With that Hodge heard a splashing noise off our beam, looking at me with a slightly bemused expression “was that a whale?” he asked. Jumping to my feet, I glared intently at the open sea. “There! There!” he points, and with that several glistening, black bodies slowly surface and disappear. Pilot Whales? Then there’s splashes, and tails, and dives. It looks like a pod of porpoises perhaps. Unusually for porpoises though one comes completely out of the water before crashing back into the cold sea. It’s a site to behold. These magnificent creatures, gliding past, going about their business. As quickly as they appeared, they disappeared, and I feel so lucky that we got to witness them on their journey.
With the suns rays beating down, and a big success ticked off with our lovely cruising chute pulling us along. The cool sea is calling me. I undo our stern guard wire and sit on the swim platform. The water is freezing, I immediately feel my muscles tighten, nonetheless it is refreshing, and a great feeling, with the water whooshing past. Acclimatising, I decide to drop the swim ladder and go a little deeper. At first just my calves, then further and further until I feel the ice-cold water hit my spine – it’s debilitating, and I can’t deny that I wasn’t shrieking, much to Hodge’s amusement. I wanted to go all the way. I briefly popped back on to the deck, grabbed a mooring line and tied it around my waist, with the other end tethered to a hard point. I climbed back down the ladder, and let my body adjust before taking the final plunge. The cold leaving me temporarily breathless, a stark reminder of the staggering danger of ‘cold water shock’. I finally relaxed and let go of the ladder.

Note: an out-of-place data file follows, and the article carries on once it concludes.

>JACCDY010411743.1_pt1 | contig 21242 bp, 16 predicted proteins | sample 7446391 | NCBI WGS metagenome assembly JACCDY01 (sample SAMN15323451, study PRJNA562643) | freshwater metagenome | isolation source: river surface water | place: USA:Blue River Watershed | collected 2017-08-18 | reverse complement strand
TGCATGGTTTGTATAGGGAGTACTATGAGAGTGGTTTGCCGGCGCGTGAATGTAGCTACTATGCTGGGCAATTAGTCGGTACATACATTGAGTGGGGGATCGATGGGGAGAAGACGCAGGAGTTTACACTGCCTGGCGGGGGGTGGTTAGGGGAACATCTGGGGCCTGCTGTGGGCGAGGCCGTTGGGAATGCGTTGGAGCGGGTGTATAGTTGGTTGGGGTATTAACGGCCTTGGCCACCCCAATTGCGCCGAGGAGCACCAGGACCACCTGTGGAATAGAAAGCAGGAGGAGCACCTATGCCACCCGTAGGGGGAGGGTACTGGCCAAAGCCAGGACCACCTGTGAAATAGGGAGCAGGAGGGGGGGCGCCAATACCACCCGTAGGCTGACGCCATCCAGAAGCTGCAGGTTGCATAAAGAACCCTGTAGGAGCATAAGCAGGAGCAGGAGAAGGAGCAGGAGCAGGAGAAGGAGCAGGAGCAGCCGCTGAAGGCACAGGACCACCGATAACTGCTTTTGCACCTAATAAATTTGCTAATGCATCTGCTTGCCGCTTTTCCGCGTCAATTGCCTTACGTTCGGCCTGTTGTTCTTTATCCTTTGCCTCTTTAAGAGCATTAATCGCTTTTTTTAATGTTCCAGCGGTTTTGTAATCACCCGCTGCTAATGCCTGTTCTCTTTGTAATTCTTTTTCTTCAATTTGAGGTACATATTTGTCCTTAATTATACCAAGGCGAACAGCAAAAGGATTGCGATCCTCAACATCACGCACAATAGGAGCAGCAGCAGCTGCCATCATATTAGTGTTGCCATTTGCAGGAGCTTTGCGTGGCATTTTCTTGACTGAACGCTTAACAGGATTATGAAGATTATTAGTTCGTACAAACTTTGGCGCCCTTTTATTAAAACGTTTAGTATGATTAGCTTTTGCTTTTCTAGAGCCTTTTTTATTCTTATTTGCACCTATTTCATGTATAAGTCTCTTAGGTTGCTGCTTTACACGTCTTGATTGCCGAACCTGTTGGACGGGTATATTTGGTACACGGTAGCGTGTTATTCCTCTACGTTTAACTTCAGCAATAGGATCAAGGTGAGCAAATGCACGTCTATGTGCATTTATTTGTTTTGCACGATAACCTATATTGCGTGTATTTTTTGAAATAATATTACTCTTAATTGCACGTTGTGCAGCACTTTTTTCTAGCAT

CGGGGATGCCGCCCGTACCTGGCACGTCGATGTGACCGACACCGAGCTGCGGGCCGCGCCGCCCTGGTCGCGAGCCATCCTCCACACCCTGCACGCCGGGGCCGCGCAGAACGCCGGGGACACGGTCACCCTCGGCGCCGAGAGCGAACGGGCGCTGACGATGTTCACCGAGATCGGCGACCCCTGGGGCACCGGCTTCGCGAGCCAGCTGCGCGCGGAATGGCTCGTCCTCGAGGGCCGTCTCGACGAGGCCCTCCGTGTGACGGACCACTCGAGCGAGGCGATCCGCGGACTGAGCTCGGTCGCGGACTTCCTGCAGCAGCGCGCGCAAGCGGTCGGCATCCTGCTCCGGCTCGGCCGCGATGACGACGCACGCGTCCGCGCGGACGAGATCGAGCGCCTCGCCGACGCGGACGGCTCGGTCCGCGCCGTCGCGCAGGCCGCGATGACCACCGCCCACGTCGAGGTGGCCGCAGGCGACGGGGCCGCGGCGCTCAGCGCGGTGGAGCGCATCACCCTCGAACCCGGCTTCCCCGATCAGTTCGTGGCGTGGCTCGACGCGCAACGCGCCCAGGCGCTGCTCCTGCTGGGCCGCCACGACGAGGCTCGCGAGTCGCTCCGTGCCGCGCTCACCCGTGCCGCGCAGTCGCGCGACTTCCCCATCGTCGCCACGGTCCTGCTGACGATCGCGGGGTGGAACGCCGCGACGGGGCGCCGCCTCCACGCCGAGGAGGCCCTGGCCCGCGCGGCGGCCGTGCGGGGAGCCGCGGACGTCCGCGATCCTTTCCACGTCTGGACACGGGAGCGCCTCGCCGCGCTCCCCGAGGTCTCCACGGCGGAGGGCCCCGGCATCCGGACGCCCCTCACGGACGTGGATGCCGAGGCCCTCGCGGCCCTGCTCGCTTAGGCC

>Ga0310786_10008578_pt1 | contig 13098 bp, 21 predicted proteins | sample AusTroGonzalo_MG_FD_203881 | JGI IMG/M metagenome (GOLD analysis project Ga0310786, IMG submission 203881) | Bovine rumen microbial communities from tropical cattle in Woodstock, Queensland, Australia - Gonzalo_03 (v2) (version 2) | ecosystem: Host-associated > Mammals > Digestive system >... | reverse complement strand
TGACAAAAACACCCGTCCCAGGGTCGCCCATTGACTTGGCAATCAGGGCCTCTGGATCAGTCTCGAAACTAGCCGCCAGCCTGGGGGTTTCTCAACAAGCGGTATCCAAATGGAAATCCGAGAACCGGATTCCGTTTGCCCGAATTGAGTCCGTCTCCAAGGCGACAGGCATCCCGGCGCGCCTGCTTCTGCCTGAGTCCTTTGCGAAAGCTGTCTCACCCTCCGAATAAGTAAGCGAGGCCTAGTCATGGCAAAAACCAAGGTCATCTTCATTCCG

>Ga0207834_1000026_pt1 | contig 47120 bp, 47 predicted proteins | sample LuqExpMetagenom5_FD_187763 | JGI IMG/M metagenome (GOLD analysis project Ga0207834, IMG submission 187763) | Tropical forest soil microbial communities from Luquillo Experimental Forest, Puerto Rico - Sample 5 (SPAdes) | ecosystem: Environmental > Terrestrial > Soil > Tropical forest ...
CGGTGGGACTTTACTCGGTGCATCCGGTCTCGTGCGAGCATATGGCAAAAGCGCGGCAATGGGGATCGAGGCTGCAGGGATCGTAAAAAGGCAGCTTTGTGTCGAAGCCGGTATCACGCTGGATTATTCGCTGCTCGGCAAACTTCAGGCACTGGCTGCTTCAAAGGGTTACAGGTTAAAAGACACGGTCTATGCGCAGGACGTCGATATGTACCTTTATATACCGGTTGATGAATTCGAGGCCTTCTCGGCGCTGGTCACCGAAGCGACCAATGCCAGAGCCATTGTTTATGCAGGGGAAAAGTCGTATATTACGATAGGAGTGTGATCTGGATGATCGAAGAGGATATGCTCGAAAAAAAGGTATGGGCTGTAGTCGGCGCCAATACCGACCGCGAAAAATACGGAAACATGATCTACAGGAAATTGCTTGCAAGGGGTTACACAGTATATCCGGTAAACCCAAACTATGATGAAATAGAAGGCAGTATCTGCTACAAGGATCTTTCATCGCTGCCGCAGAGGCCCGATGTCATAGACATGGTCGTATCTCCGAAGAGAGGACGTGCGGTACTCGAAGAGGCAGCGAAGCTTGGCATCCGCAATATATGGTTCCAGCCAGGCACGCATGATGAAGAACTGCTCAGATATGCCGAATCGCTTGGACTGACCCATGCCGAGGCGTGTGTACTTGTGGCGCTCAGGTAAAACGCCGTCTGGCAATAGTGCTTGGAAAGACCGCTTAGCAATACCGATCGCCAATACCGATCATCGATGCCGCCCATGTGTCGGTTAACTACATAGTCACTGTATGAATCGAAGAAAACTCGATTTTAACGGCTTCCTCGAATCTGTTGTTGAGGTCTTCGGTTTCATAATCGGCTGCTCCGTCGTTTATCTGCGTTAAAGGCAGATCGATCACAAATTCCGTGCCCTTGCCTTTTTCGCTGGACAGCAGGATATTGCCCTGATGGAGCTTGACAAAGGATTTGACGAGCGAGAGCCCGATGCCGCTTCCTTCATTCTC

There’s something absolutely cathartic about pushing yourself, be it physically or mentally. This unexpected dip in the English Channel did just that for me. I wanted to go in, because I love the sea (I secretly also wanted to be in the same body of water as the porpoises who had not long passed us!), but equally it was incredibly uncomfortable physically, and so mentally every part of my brain was telling me to stop. Yet I ignored it all, and (after a lot of shrieks) took the plunge. And it provided an enormous rush!
Life has a been a little busy recently, with various stresses and strains from many directions, not to mention my beautiful and most loyal companion, my beloved black Labrador of 14yrs being put to sleep just over a week ago. But in the moment, let’s say freezing moment, hanging on to a line off the back of Ruby May, with a huge blue sail flying proudly, everything momentarily paled away.
Experts have hailed the benefits of cold-water swimming on mental health, and I can only agree, I certainly felt the benefit in that moment. Scientists say that it can cause the release of dopamine, endorphins and serotonin – I’ll have some of that, thank you.
I played like a child, pulling myself back towards the boat, and then letting go to see how fast I’d drift to the end of my 12-metre safety rope. I pulled myself up the ladder, and then unceremoniously let myself fall back in. I pushed myself to see if I could swim as fast as the boat. Unsurprisingly, I couldn’t, but that didn’t stop multiple attempts. It was just me, and the beautiful sea… Along with the occasional jellyfish whizzing past , and of course I was under the watchful eye of Hodge.
Nearing the entrance to the marina, and with the depth gauge starting to fall, it was time to return to reality. Pulling myself up the ladder for the last time, a cold-water shower on deck (warm in comparison to the frigid sea!) washed away the salt crystals. We snuffed our cruising chute and made our way back to shore. Sometimes, it’s the simplest things in life that make us the happiest, draining away the complexities and reminding us that stepping back every now and then brings perspective.